China may not deviate from this position, as its inclusion of the disputed border with India under the 'core interest' category, if happens, could undermine its 'mutual accommodation' formula with inherent provision for some compromise on the boundary question. In this regard, it would in any case be necessary for New Delhi [ Images ] to keep a close watch for future trends in China.


New Member
May 10, 2010
China and India, who is encircling whom?

"India has long had dominance or, you might say, hegemony in South Asia. India has seen China's moves to build a deep water port at Gwadar in Pakistan and assist in setting up a monitoring station on the Great Coco Islands, Myanmar, more as an attempt to 'encircle' India", said Dr. Francine R. Frankel, who is in charge of the Center for the Advanced Study of India at the University of Pennsylvania, in an interview with Washington Observer Weekly. "Therefore, India, itself wanting to assert influence in South Asia, naturally does not welcome it".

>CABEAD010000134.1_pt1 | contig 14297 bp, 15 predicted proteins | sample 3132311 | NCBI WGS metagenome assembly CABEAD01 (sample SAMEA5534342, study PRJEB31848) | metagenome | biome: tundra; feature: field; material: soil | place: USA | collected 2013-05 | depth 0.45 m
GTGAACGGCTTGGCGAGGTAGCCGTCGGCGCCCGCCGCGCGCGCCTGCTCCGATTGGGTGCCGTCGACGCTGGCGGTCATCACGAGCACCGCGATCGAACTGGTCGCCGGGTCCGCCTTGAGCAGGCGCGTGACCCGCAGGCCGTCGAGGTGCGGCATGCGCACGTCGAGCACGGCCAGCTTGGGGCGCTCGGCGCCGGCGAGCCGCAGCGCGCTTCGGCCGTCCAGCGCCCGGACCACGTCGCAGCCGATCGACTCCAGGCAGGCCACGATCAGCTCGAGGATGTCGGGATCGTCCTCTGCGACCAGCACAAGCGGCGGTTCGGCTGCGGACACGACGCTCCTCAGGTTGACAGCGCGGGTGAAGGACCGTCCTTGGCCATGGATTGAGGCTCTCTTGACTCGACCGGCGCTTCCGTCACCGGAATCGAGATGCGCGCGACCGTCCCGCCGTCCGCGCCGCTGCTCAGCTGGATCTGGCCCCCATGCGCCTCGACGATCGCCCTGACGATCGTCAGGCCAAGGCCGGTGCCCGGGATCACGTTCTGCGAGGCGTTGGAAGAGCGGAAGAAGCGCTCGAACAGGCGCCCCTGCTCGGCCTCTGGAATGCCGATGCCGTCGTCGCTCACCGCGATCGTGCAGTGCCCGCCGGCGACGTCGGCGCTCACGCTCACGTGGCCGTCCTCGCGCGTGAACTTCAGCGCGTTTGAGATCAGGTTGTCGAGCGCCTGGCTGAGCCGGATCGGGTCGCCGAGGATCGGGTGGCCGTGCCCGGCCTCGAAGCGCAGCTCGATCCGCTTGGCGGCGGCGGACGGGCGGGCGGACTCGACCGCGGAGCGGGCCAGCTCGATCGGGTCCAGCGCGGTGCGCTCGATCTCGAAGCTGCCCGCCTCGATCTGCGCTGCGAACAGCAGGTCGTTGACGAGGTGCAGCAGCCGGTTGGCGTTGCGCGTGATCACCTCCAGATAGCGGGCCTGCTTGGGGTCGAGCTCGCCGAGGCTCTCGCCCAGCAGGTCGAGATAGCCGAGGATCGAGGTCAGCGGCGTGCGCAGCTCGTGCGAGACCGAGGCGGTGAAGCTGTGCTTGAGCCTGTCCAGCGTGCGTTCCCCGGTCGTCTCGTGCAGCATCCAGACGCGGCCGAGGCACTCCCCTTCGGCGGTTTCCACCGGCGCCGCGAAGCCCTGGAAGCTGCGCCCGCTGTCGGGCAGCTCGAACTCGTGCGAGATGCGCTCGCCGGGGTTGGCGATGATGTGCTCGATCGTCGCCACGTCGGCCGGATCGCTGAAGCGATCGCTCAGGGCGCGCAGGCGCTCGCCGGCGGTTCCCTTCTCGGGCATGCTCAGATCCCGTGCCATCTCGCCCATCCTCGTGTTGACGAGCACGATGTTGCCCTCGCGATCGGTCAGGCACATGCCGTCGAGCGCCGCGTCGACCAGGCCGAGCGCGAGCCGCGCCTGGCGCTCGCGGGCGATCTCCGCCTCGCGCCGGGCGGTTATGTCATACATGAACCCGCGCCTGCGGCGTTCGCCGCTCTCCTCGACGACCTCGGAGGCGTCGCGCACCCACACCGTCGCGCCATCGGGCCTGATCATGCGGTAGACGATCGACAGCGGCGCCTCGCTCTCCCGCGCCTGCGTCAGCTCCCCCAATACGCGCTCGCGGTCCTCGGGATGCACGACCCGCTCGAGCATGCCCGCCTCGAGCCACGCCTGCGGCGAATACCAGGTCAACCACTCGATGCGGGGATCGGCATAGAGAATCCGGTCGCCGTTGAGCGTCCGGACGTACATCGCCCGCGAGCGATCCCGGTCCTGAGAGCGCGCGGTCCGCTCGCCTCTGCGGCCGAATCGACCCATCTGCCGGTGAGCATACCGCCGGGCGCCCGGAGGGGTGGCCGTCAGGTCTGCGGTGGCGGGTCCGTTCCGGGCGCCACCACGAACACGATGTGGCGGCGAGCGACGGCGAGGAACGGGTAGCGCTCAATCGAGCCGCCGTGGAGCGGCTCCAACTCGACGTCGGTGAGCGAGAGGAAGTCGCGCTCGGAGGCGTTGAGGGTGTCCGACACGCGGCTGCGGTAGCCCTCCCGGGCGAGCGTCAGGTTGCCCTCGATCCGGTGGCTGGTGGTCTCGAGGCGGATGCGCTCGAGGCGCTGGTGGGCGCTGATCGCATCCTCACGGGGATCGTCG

However, Frankel stressed that while China and India have conflicts of interest in South Asia, she sees no possibility of military conflict, because neither country has the capability of power projection in the Indian Ocean at present. Nevertheless, she predicted that such ability will be attained in the future.

In the eyes of many Chinese scholars and South Asia experts in Washington, there are ulterior motives behind the United States' latest active cottoning to India. Its potential goal is to join forces to "hedge against China".